Red 25 - Manager of Uganda Railway 1915-18
The African Standard - 26-2-1903 - Invited to the wedding of H.R. Phelips & Miss Jacquette Edith Lambe in Mombasa North - One of eight officials named by the 'Railway Strike Committee' as treating their subordinates with 'extreme discourtesy & tyranny' (CO 573) 31-3-1900 ' ….. makes no pretence at being a gentleman ….. I should not be sorry to see him go but he must be upheld at present' (Rawson, CO 537), April 1900.  Injured by rhino near Baringo mid Oct. 1902, (he is alleged to have amputated his own arm with a penknife but in a report on the incident Dr. L. Falkener states that when he arrived from Nakuru eight days after the attack he found the wound gangrenous & amputated above the right elbow), 19-10-1902. 'A good accountant but a bad mannered man' (Sir Clement Hill, FO 2) ' ….. a quiet unassuming man' (Meinertzhagen 1957)
Playne - Mr Eastwood, who had the misfortune to lose his right arm while rhino shooting, was born at Weymouth March 19, 1863, and educated at Fleetwood. He arrived in EA on October 29, 1897, to become Chief Accountant of the Uganda Railway. He was in the service of John Aird & Sons. (now Sir John Aird & Co.) from 1877 to 1897. The article on the Uganda Railway in this book gives an idea of his services. He is Hon. Secretary, Mombasa Club; Hon. Secretary and Treasurer, Uganda Railway Officers' Club; Hon. Secretary Nairobi Club; Hon. Treasurer, Nairobi Club; and Hon. Treasurer, EA Turf Club; Steward EA Turf Club; Editor EA Quarterly; Hon. Secretary and Treasurer, Nairobi Hunt; member, Nairobi School Board; and member, Nairobi Municipality. ' ....... In the early days the railway officials were the pioneers of racing in EA, and for several years Mr A.S. Cooper as honorary secretary, and Mr B.G. Eastwood as honorary treasurer, were mainly responsible for the success of the meetings. About a year ago the Club lost the services of Mr Cooper, when he left the country on receiving promotion, but his services will always be remembered by those who have followed the fortunes of the Turf Club since its inception.
Playne - Chief Accountant of Railway during construction
Playne - Group Photograph - 'Officers of the Uganda Railway 1909'
Drumkey 1909 - Member of Municipal Committee, Nairobi
Drumkey 1909 - Railway Dept. - Accounts Dept. - Chief Accountant
Drumkey 1909 - Steward, East Africa Turf Club (Hon. Treasurer)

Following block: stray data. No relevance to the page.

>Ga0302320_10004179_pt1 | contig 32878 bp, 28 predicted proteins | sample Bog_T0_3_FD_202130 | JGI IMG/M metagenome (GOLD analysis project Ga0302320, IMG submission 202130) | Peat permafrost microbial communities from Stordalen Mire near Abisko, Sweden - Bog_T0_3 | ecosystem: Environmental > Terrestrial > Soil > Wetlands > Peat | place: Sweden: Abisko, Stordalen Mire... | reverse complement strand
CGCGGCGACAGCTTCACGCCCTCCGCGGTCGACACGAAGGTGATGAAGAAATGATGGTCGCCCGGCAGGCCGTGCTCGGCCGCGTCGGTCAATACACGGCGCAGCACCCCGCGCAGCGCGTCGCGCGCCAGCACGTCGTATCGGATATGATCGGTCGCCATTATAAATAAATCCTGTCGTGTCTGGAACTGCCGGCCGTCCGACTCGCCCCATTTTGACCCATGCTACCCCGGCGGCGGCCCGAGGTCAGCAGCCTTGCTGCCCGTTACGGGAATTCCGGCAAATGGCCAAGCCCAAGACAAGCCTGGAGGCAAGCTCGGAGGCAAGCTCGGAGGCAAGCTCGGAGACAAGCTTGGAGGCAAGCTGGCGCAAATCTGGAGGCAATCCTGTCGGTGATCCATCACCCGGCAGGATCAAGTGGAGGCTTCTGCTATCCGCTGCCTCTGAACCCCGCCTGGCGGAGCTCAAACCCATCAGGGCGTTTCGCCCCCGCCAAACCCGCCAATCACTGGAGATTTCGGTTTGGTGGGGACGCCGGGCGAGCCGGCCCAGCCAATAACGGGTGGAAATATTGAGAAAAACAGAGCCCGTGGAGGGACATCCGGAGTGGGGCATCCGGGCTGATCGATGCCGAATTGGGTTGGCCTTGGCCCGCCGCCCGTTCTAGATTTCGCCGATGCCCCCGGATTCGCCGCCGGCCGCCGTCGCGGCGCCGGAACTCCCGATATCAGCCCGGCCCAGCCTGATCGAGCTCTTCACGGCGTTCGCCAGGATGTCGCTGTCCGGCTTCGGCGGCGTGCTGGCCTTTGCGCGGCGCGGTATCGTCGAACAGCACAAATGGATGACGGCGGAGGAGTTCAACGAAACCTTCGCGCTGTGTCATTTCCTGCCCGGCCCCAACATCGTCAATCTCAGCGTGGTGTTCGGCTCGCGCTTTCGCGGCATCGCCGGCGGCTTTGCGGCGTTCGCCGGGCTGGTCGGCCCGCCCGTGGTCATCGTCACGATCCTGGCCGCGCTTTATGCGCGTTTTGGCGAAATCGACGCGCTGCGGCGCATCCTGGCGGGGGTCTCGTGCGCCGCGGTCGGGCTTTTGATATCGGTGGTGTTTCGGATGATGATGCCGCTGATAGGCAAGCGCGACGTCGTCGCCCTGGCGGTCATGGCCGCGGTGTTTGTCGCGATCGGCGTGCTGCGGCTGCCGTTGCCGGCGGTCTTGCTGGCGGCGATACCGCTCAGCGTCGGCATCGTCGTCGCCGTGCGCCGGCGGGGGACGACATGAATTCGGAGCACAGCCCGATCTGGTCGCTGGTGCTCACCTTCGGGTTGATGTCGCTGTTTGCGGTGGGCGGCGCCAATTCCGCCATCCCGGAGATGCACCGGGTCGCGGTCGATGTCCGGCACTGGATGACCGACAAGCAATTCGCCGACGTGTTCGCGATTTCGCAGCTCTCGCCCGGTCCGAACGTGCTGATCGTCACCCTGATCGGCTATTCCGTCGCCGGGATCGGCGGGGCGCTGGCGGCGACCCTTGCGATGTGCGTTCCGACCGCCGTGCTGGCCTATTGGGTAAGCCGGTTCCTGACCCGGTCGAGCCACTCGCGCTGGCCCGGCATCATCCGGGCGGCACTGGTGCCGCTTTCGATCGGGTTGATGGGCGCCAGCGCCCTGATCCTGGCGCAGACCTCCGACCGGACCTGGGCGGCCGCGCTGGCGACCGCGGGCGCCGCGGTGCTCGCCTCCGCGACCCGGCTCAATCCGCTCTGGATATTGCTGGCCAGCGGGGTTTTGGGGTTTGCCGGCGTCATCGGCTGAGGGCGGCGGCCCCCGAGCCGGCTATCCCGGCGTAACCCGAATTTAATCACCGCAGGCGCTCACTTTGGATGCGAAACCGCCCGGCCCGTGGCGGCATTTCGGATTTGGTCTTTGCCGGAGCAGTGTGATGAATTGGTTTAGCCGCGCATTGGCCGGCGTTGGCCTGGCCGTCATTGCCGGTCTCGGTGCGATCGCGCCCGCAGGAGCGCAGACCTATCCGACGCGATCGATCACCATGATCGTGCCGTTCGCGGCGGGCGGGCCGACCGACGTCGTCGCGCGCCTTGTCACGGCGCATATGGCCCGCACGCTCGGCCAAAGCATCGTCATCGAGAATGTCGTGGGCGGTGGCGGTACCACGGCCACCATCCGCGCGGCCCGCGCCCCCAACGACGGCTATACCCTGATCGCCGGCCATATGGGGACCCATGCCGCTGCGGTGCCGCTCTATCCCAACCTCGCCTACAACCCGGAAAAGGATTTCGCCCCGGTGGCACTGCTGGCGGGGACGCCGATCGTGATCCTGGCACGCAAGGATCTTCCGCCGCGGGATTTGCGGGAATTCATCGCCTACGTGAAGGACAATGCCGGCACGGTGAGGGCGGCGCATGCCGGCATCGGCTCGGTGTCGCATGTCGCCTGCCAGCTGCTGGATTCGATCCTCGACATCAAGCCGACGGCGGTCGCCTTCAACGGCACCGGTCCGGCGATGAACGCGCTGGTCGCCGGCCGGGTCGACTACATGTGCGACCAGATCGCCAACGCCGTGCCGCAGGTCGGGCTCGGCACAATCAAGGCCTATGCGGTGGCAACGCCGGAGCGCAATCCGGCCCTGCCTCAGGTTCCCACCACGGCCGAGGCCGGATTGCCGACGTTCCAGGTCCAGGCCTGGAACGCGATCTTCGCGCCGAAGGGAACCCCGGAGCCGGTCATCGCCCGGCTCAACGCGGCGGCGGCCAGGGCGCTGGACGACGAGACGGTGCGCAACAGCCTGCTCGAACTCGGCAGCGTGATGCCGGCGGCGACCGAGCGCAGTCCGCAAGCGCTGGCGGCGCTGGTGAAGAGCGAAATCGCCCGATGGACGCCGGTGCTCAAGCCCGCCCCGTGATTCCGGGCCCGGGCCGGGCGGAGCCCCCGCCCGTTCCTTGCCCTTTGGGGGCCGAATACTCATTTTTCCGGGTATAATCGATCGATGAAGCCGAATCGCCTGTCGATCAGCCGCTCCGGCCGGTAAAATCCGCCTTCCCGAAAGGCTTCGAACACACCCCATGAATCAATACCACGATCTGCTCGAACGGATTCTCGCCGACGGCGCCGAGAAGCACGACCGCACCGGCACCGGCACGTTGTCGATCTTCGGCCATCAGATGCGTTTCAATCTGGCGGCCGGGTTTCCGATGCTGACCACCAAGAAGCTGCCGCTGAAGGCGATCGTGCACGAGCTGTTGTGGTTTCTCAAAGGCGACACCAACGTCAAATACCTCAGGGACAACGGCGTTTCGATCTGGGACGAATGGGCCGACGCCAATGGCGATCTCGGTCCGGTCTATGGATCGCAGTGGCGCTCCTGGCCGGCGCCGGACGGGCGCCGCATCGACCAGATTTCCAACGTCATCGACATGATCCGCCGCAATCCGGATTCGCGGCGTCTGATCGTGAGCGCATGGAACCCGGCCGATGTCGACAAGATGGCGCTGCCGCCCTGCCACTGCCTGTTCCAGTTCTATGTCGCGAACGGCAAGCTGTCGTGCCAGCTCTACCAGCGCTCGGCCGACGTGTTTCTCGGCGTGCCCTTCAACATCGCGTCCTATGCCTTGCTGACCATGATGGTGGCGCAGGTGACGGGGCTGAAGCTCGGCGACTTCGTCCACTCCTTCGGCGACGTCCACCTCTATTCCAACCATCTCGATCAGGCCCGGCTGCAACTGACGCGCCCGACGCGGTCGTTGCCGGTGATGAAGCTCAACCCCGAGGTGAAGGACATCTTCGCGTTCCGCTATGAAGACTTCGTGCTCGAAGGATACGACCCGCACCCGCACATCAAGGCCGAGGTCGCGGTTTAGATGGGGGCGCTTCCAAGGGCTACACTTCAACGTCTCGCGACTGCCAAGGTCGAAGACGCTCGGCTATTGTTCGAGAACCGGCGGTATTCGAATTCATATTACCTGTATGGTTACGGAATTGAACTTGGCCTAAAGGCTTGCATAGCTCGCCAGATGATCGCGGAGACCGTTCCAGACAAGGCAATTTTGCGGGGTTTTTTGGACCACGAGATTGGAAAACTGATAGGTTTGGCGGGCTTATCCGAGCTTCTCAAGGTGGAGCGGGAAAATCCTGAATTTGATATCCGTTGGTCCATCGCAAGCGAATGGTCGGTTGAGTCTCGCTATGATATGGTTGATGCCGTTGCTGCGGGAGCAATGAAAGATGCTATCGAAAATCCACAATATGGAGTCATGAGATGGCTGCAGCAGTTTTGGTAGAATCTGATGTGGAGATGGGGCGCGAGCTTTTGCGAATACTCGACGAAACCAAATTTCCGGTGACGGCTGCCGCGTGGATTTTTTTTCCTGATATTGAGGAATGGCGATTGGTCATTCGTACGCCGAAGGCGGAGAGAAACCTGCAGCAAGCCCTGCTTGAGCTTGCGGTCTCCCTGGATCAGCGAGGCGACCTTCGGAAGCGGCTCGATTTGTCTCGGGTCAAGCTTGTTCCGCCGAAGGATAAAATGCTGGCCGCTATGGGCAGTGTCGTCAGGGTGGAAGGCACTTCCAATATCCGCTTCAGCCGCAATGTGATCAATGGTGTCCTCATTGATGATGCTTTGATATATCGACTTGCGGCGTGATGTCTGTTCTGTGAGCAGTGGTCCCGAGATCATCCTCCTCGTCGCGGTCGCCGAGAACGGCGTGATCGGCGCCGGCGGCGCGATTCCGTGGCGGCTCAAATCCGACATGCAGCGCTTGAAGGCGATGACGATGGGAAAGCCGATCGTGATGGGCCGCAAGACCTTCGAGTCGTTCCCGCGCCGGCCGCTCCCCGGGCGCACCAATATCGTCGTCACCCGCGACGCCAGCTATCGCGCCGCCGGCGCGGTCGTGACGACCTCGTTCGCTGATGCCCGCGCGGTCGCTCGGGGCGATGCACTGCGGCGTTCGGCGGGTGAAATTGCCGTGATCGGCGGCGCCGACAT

Chapman - It was at this spot - that is, on the first plateau of Laikipia - that, a year before, a terrible accident had befallen an English sportsman, Mr B. Eastwood of Nairobi, whom I afterwards had the pleasure of meeting, and who kindly allows me to reproduce his description of the event as follows - "On Sunday, the 19th of October …….. Hardly were we down before the group opened, and I saw there were 7 rhinos in a cluster. Two came rushing in my direction, and at 40 yards I fired and dropped one, finding afterwards that the bullet had splintered its nose, and I now have the huge splinter of bone, 18ins long, with the horns mounted on it. …… another rhino, that I marked  …….. The rhino turned round and walked slowly towards me, grazing. The man I had with me became frightened, and after creeping for some distance through the grass, jumped to his feet and ran. This aroused the beast, for it lifted its head and looked after the man, giving me the chance I wanted. I put a solid bullet in the centre of its chest, about 12 inches up; it took two or three short quick steps and went down heavily, head-first, its body slewing round as it fell. It made one futile effort to rise, but did not succeed in even lifting its head, and then lay motionless. I put in a second shot to make sure, but might as well have fired at a rock, as it did not move in any way. There seemed to be not the slightest breath of life left in it; so I walked up, wondering what its horns measured, and how I could get it skinned and reach camp before dark. All these conjectures were rudely knocked on the head. When less than 20 yards away the huge beast gave a roll and got on to its feet. My rifle was up at once, and I put a bullet into the shoulder; but before I could get in a second shot the brute was charging straight. I commenced to run at a right angle to its course, thinking the rhino would probably go on in a straight line, as they usually do; but the first step I took I tripped and fell, and before I could regain my feet it was on top of me. I was nearly on my feet when it struck me. It hit me first with its nose, dropped with both knees on me, then, drawing back for the blow, threw me clean over its back, the horn entering the back of my left thigh, and I saw the animal well underneath me as I was flying through the air. It threw me a second time, but I cannot recollect that throw clearly: and then came on a third time. I was lying on my right side when the great black snout was pushed against me. Then I found myself upon my feet - how, I do not know - and staggered off. As I went an inky darkness came upon me. After going perhaps 40 or 50 yards, expecting every moment to be charged again, I felt that I might as well lie down and let the beast finish its work without further trouble; so I lay down. The spot where the catastrophe occurred was 15 miles from his camp, and that camp a 12 hours march beyond Baringo. The nearest doctor was distant 136 miles - at Fort Ternan. There on the desert veld, a shattered wreck, with right arm smashed, ribs stove in and broken, and many minor injuries, lay Eastwood all alone, and exposed hour after hour to the fierce equatorial sun and with ghoulish vultures flapping close overhead. Not till late in the afternoon did his men find him, and it was near midnight ere they could carry him into camp. By indomitable pluck he reached Baringo, carried in a litter, on the second morning; but it was not till the eighth day after the accident that the doctor arrived and the necessary operations could be performed. Poor Eastwood lost his right arm, but otherwise bears no trace of his terrible experience.